Skip to Content

Chronic exertional compartment syndrome

Overview

Chronic exertional compartment syndrome is an exercise-induced muscle and nerve condition that causes pain, swelling and sometimes disability in the affected muscles of your legs or arms. Anyone can develop the condition, but it's more common in athletes who participate in activities that involve repetitive impact, such as running.

Chronic exertional compartment syndrome may respond to non-operative treatment and activity modification. If non-operative treatment doesn't help, your doctor might recommend surgery. Surgery is successful for many people, and might allow you to return to your sport.

Symptoms

The signs and symptoms associated with chronic exertional compartment syndrome might include:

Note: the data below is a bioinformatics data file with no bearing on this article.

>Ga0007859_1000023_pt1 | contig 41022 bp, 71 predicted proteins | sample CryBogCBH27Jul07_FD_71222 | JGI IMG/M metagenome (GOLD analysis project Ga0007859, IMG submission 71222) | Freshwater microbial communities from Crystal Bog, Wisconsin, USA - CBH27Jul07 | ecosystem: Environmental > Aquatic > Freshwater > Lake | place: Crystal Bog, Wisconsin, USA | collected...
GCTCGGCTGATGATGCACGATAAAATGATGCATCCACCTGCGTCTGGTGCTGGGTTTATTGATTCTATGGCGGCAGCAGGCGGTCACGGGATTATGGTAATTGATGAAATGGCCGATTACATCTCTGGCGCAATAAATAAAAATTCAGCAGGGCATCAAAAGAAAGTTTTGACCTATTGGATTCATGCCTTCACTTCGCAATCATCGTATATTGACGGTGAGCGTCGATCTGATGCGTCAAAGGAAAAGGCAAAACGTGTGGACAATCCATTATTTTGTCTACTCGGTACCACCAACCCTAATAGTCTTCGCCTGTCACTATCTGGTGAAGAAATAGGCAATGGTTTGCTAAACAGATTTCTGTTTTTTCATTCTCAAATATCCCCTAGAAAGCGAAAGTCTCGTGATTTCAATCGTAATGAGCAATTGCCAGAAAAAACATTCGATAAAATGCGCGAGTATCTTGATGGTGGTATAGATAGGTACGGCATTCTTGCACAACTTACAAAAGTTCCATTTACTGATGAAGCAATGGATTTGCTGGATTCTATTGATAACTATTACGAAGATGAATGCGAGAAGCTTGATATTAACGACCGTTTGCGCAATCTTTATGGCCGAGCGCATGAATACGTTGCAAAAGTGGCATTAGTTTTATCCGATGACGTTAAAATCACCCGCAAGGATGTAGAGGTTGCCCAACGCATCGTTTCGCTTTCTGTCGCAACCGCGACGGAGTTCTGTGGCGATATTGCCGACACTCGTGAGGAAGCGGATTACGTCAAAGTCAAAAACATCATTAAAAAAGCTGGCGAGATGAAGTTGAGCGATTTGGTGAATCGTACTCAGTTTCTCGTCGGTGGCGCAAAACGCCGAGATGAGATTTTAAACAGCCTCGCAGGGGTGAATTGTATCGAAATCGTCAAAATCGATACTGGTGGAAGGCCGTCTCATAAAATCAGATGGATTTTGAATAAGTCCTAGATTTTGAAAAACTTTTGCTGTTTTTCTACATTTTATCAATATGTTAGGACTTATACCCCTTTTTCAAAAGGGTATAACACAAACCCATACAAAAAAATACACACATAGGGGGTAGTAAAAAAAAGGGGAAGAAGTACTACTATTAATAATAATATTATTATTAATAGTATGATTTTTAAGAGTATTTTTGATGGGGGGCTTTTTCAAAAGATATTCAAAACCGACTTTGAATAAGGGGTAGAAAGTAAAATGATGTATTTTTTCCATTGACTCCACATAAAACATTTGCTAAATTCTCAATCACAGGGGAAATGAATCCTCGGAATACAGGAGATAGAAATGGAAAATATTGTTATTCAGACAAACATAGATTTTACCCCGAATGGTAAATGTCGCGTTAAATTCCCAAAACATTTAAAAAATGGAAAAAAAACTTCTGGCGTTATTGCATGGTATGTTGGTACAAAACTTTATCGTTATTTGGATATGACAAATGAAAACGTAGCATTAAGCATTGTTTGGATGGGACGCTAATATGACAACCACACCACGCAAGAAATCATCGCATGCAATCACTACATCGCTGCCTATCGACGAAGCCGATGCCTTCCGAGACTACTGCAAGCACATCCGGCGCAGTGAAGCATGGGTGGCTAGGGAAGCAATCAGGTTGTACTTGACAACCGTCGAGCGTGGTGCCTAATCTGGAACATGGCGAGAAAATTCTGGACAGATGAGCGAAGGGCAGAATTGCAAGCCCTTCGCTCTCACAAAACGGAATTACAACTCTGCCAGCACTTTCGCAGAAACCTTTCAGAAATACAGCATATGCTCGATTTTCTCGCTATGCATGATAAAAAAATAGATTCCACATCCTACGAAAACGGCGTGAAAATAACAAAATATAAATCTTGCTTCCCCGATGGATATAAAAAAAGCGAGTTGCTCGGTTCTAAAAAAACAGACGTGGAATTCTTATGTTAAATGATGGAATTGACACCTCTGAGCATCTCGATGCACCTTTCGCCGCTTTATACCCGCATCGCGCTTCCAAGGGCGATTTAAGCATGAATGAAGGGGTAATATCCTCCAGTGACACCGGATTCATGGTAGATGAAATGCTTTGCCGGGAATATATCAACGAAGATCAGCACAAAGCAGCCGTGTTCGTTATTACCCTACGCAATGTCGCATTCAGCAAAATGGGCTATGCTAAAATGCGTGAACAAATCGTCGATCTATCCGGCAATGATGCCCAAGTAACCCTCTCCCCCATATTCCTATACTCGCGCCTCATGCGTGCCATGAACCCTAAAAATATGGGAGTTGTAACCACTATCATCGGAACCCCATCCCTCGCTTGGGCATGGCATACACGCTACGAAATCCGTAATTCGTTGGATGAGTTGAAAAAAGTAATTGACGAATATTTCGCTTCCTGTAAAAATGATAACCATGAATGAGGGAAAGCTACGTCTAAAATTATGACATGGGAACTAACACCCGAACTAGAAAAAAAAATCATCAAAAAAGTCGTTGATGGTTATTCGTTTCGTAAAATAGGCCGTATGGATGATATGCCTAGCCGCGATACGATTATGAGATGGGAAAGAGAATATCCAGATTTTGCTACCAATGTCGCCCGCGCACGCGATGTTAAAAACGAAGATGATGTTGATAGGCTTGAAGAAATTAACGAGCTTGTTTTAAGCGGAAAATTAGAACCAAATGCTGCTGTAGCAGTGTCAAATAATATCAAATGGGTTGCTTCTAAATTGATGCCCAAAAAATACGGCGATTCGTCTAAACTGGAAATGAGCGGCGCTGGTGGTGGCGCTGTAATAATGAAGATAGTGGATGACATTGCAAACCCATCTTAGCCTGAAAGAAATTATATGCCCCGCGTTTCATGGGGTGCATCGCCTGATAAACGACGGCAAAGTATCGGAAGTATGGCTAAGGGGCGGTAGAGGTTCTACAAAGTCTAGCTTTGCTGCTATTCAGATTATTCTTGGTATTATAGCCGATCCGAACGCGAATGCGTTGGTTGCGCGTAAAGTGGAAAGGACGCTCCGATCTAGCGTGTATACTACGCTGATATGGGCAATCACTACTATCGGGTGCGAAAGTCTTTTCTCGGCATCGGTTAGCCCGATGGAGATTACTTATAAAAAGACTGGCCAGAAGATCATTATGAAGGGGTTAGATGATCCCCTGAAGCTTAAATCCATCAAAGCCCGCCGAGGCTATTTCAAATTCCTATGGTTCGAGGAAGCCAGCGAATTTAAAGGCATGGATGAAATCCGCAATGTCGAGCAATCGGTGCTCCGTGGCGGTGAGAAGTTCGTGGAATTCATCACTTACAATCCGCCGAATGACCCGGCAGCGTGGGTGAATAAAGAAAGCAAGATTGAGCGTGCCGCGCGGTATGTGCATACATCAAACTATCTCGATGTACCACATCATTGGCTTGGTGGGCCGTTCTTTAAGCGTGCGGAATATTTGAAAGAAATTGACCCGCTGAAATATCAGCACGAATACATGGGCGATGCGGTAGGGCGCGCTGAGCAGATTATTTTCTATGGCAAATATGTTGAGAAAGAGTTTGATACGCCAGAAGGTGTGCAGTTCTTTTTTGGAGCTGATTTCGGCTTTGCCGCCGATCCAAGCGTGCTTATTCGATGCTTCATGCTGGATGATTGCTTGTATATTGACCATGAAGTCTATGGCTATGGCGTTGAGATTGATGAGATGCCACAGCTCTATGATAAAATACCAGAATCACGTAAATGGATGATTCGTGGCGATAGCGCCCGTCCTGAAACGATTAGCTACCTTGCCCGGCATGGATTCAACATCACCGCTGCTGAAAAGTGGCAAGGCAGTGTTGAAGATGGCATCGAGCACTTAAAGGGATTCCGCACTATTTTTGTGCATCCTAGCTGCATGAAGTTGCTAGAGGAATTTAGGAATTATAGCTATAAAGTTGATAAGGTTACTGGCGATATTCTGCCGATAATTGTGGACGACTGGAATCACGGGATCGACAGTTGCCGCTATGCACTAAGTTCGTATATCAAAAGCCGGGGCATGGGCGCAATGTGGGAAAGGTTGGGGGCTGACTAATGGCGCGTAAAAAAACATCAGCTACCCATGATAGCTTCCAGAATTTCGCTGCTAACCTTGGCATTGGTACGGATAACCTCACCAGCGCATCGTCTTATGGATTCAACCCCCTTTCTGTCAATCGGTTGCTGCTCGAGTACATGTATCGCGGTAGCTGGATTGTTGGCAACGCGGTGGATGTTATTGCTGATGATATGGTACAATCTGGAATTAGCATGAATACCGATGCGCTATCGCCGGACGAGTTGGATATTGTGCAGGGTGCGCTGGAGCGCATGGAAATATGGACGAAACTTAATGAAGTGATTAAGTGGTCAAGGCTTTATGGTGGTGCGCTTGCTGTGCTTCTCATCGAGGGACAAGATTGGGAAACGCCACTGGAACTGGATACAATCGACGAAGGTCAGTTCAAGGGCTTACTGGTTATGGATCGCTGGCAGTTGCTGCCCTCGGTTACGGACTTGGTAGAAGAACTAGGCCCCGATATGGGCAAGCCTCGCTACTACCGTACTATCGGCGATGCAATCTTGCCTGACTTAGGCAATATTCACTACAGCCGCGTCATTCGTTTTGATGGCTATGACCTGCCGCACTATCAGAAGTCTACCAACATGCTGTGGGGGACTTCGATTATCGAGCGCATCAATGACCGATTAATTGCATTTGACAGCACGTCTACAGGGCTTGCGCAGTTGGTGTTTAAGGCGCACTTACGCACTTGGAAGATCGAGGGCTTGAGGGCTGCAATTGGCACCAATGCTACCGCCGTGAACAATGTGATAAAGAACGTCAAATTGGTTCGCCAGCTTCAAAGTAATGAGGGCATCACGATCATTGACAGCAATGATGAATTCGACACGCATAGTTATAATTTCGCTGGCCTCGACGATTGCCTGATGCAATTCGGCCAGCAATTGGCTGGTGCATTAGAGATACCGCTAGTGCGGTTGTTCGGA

• Aching, burning or cramping pain in the affected limb — usually the lower leg
  • Tightness in the affected limb
  • Numbness or tingling in the affected limb
  • Weakness of the affected limb
  • Foot drop, in severe cases, if legs are affected
  • Often occurs in the same compartment of both legs
  • Occasionally, swelling or bulging as a result of a muscle hernia

Pain due to chronic exertional compartment syndrome typically follows this pattern:

  • Begins after a certain time, distance or intensity of exertion after you start exercising the affected limb
  • Progressively worsens as you exercise
  • Subsides within 10 to 20 minutes of stopping the activity
  • Over time, recovery time after exercise often increases

Taking a complete break from exercise or performing only low-impact activity might relieve your symptoms, but usually only temporarily. Once you take up running again, for instance, those familiar symptoms usually come back.

When to see a doctor

If you have unusual pain, swelling, weakness, loss of sensation, or soreness related to exercise or sports activities, talk to your doctor immediately. Don't try to exercise through the pain; that can lead to permanent muscle or nerve damage.